We also know that Joseph is descended from the house of David, which allows Jesus to be the fulfillment of prophecies that the Messiah would come from King David’s line. The Bible tells us that Jesus was conceived by the Holy Spirit, but the Bible also references Joseph as Jesus’ “father.” This creates a level of uncertainty about Joseph’s role. Then Joseph disappears completely from the Gospels after the time Jesus is left behind at the temple, when he is twelve years old. Joseph’s absence from accounts of Jesus’ public life has been interpreted by most biblical scholars to mean that he died before Jesus began his teaching and public ministry. Our opportunities to get to know Joseph within the biblical witness are quite few.
Throughout history, church historians and theologians often lifted up Joseph as an example of the kind of father who parented “by love and service.” Early Franciscan scholars downplayed Joseph’s lack of biological connection to Jesus, instead focusing on the obvious parental nature of his actions. Jean Gerson, a leader in the 15th century French church, characterized Joseph as giving “all the care that a good and loyal and wise father can and should show to his true son.” Joseph speaks to us today because “after Mary, he was the first Christian, a model believer,” says Father Joseph Chorpenning of St. Joseph’s University.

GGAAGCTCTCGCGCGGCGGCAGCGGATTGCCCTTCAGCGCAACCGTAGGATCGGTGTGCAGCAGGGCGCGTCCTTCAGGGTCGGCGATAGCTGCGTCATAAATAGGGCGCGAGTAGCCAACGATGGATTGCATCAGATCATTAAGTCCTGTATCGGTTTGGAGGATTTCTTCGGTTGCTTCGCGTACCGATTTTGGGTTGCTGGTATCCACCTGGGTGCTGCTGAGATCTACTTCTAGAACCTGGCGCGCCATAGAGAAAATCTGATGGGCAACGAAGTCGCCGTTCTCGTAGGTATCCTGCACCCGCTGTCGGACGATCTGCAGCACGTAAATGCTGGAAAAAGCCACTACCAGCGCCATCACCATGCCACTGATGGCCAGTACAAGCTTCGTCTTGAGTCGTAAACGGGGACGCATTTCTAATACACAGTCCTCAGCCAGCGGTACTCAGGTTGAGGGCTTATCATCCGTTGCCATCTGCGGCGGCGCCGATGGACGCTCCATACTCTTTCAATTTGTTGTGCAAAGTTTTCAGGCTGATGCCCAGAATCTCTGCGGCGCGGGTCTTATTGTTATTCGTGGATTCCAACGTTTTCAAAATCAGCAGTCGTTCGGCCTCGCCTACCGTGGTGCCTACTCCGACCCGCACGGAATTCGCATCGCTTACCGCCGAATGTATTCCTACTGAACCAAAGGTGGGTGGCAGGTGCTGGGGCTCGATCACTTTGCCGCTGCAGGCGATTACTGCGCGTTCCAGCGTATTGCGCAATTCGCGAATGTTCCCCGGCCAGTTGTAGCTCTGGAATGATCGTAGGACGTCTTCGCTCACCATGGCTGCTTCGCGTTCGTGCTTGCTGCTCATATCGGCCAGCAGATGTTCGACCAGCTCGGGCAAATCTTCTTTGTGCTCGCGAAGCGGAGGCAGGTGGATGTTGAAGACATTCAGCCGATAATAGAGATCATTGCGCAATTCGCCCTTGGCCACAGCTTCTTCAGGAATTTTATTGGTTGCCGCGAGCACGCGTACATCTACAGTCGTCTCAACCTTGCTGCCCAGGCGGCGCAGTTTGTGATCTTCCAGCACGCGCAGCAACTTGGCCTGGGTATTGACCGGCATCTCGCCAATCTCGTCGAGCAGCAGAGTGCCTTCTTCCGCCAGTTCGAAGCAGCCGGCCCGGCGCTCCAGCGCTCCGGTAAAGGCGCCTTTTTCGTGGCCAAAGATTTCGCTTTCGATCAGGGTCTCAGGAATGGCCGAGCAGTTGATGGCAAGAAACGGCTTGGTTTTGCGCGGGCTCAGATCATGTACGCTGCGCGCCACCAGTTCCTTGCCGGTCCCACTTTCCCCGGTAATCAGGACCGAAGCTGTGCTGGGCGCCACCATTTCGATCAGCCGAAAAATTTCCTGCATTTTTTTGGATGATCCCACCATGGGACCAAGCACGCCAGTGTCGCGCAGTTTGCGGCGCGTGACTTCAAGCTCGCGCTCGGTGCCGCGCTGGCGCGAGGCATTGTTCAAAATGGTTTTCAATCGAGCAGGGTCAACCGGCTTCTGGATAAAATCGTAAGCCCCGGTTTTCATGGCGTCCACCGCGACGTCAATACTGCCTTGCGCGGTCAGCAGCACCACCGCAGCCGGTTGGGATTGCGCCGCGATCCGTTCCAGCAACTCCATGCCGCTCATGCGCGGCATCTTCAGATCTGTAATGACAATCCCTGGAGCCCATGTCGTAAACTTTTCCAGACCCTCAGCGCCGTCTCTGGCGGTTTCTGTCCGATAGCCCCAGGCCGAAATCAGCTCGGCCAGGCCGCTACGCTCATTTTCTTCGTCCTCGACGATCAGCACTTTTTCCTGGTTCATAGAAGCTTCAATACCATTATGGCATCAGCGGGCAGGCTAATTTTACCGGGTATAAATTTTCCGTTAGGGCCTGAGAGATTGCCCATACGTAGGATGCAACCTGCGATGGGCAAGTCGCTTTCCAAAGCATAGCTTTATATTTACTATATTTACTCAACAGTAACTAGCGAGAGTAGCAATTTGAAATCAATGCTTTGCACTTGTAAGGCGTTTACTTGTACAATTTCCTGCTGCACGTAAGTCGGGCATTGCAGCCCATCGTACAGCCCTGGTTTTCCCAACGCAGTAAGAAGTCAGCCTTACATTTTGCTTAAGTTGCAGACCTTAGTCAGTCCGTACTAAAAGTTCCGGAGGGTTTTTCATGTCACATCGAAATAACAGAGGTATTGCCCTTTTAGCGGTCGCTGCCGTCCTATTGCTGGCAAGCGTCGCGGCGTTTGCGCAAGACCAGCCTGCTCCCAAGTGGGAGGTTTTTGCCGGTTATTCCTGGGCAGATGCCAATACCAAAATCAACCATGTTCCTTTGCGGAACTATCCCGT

Today’s scripture passage is the Biblical “version” of post-partum depression. After the warmth and glow of Christmas – the excitement caused by the arrival of a new baby – today is the Sunday that reality sets in. For most new parents, this is when you discover that your meek and mild infant is a terribly colicky baby. This is when you wonder how someone who weighs less than ten pounds can truly turn your whole house, your whole life, completely upside down. You think you will never sleep again, you will never spend time with your spouse again, and you will never have an adult conversation again.
But for Mary and Joseph, the situation is much more dramatic. They discover that their baby, meek and mild, is causing political uproar and Herod, the leader of the nation, is attempting to murder all baby boys. Instead of spending time getting to know their son, they suddenly find themselves as refugees, struggling to protect their child in a strange land. It is not a natural or ordinary start to their family life. Read more